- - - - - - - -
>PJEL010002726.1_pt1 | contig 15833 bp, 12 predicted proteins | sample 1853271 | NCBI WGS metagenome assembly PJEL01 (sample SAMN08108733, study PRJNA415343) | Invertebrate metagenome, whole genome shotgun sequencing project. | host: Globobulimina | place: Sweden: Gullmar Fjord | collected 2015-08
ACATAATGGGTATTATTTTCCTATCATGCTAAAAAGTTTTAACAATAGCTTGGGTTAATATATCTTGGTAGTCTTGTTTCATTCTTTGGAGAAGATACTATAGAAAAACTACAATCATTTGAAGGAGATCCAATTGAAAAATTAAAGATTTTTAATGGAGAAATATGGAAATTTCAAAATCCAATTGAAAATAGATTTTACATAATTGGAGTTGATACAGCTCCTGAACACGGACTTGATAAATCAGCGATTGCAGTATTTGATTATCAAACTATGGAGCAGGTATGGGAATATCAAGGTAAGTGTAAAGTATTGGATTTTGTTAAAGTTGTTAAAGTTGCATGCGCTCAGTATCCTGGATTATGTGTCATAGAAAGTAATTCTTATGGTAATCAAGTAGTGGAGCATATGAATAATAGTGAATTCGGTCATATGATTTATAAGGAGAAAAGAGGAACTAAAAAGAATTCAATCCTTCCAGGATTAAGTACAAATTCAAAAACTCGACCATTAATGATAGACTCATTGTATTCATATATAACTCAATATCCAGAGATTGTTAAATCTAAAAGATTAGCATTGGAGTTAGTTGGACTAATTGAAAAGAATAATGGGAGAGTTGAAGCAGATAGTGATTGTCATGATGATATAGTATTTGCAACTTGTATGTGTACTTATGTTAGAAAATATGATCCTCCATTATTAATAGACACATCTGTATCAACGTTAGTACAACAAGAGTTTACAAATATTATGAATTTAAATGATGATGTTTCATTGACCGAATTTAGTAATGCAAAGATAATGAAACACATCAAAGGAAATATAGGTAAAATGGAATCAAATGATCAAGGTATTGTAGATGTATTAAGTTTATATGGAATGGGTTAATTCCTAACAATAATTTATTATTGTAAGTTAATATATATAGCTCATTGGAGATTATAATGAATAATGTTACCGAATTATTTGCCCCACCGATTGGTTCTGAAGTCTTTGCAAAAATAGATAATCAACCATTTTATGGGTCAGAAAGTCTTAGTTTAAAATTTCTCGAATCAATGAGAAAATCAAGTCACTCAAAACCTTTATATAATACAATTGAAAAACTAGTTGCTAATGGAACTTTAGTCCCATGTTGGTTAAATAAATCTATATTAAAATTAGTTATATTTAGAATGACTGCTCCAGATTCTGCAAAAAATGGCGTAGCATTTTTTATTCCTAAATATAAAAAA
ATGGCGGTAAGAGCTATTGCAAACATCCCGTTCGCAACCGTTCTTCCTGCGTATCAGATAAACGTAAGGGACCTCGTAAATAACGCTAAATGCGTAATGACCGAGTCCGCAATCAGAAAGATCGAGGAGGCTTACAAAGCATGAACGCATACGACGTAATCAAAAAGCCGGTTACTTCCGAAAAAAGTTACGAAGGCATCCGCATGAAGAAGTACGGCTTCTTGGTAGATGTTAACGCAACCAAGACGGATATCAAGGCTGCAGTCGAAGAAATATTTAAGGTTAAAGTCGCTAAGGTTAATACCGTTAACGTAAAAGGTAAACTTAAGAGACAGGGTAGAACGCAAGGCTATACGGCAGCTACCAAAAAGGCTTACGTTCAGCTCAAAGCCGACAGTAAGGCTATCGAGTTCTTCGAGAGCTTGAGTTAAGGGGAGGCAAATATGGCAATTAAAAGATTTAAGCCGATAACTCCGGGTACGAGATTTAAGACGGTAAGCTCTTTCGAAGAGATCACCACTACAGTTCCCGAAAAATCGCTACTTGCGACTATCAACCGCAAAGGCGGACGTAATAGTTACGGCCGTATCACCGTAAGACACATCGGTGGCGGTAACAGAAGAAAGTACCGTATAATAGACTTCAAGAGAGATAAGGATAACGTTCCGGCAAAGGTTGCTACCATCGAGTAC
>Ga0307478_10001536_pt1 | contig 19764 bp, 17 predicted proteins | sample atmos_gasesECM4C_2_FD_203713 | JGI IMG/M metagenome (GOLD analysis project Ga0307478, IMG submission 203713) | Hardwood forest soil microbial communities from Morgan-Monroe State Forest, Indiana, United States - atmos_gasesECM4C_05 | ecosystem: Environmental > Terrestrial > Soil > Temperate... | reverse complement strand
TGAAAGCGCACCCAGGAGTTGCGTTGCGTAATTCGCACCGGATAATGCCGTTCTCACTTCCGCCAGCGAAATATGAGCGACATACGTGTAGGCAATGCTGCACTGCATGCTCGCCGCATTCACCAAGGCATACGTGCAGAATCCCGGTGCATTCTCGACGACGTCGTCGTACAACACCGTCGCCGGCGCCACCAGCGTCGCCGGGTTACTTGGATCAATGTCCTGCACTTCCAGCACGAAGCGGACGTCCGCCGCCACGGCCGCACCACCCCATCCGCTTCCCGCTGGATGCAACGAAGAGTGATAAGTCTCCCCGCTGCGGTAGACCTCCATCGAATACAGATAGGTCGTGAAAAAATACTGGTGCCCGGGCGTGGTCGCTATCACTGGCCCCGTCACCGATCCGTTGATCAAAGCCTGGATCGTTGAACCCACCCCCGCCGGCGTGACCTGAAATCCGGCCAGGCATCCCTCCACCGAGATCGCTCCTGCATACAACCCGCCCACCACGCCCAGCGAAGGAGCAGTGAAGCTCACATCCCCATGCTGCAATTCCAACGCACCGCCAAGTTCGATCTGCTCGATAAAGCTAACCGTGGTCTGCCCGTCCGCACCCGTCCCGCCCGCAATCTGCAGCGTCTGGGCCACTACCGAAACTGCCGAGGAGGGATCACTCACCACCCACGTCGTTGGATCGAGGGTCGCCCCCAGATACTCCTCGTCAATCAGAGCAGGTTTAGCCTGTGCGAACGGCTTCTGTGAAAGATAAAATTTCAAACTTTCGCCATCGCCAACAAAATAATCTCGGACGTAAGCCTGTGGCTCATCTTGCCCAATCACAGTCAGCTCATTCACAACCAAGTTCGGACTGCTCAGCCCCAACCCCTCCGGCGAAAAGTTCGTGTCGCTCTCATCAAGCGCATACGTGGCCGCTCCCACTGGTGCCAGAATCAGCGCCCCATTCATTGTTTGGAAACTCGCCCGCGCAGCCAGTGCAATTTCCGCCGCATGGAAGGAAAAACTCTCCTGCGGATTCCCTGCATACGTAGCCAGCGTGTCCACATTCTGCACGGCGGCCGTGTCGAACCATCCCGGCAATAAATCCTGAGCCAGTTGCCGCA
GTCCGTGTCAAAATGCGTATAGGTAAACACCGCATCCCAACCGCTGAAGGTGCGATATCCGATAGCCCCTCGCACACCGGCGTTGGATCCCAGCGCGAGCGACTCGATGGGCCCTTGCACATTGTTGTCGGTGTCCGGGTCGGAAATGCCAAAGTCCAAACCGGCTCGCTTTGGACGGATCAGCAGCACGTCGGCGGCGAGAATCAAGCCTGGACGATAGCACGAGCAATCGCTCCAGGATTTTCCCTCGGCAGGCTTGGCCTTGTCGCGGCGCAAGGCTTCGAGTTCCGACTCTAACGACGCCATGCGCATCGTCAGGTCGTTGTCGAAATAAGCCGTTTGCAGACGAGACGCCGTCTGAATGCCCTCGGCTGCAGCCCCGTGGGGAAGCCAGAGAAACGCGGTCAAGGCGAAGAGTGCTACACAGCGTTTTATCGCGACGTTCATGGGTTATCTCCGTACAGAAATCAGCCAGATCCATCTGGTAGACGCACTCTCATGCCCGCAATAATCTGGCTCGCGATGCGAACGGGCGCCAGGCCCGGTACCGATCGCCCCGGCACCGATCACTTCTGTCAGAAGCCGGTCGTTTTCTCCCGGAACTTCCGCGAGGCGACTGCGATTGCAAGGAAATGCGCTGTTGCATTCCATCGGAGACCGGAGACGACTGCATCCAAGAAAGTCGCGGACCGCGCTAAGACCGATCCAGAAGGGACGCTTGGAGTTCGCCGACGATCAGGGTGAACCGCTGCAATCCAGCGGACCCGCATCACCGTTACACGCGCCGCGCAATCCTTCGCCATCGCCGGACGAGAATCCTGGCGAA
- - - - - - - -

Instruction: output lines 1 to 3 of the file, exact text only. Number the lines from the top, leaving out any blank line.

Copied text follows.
>PJEL010002726.1_pt1 | contig 15833 bp, 12 predicted proteins | sample 1853271 | NCBI WGS metagenome assembly PJEL01 (sample SAMN08108733, study PRJNA415343) | Invertebrate metagenome, whole genome shotgun sequencing project. | host: Globobulimina | place: Sweden: Gullmar Fjord | collected 2015-08
ACATAATGGGTATTATTTTCCTATCATGCTAAAAAGTTTTAACAATAGCTTGGGTTAATATATCTTGGTAGTCTTGTTTCATTCTTTGGAGAAGATACTATAGAAAAACTACAATCATTTGAAGGAGATCCAATTGAAAAATTAAAGATTTTTAATGGAGAAATATGGAAATTTCAAAATCCAATTGAAAATAGATTTTACATAATTGGAGTTGATACAGCTCCTGAACACGGACTTGATAAATCAGCGATTGCAGTATTTGATTATCAAACTATGGAGCAGGTATGGGAATATCAAGGTAAGTGTAAAGTATTGGATTTTGTTAAAGTTGTTAAAGTTGCATGCGCTCAGTATCCTGGATTATGTGTCATAGAAAGTAATTCTTATGGTAATCAAGTAGTGGAGCATATGAATAATAGTGAATTCGGTCATATGATTTATAAGGAGAAAAGAGGAACTAAAAAGAATTCAATCCTTCCAGGATTAAGTACAAATTCAAAAACTCGACCATTAATGATAGACTCATTGTATTCATATATAACTCAATATCCAGAGATTGTTAAATCTAAAAGATTAGCATTGGAGTTAGTTGGACTAATTGAAAAGAATAATGGGAGAGTTGAAGCAGATAGTGATTGTCATGATGATATAGTATTTGCAACTTGTATGTGTACTTATGTTAGAAAATATGATCCTCCATTATTAATAGACACATCTGTATCAACGTTAGTACAACAAGAGTTTACAAATATTATGAATTTAAATGATGATGTTTCATTGACCGAATTTAGTAATGCAAAGATAATGAAACACATCAAAGGAAATATAGGTAAAATGGAATCAAATGATCAAGGTATTGTAGATGTATTAAGTTTATATGGAATGGGTTAATTCCTAACAATAATTTATTATTGTAAGTTAATATATATAGCTCATTGGAGATTATAATGAATAATGTTACCGAATTATTTGCCCCACCGATTGGTTCTGAAGTCTTTGCAAAAATAGATAATCAACCATTTTATGGGTCAGAAAGTCTTAGTTTAAAATTTCTCGAATCAATGAGAAAATCAAGTCACTCAAAACCTTTATATAATACAATTGAAAAACTAGTTGCTAATGGAACTTTAGTCCCATGTTGGTTAAATAAATCTATATTAAAATTAGTTATATTTAGAATGACTGCTCCAGATTCTGCAAAAAATGGCGTAGCATTTTTTATTCCTAAATATAAAAAA
ATGGCGGTAAGAGCTATTGCAAACATCCCGTTCGCAACCGTTCTTCCTGCGTATCAGATAAACGTAAGGGACCTCGTAAATAACGCTAAATGCGTAATGACCGAGTCCGCAATCAGAAAGATCGAGGAGGCTTACAAAGCATGAACGCATACGACGTAATCAAAAAGCCGGTTACTTCCGAAAAAAGTTACGAAGGCATCCGCATGAAGAAGTACGGCTTCTTGGTAGATGTTAACGCAACCAAGACGGATATCAAGGCTGCAGTCGAAGAAATATTTAAGGTTAAAGTCGCTAAGGTTAATACCGTTAACGTAAAAGGTAAACTTAAGAGACAGGGTAGAACGCAAGGCTATACGGCAGCTACCAAAAAGGCTTACGTTCAGCTCAAAGCCGACAGTAAGGCTATCGAGTTCTTCGAGAGCTTGAGTTAAGGGGAGGCAAATATGGCAATTAAAAGATTTAAGCCGATAACTCCGGGTACGAGATTTAAGACGGTAAGCTCTTTCGAAGAGATCACCACTACAGTTCCCGAAAAATCGCTACTTGCGACTATCAACCGCAAAGGCGGACGTAATAGTTACGGCCGTATCACCGTAAGACACATCGGTGGCGGTAACAGAAGAAAGTACCGTATAATAGACTTCAAGAGAGATAAGGATAACGTTCCGGCAAAGGTTGCTACCATCGAGTAC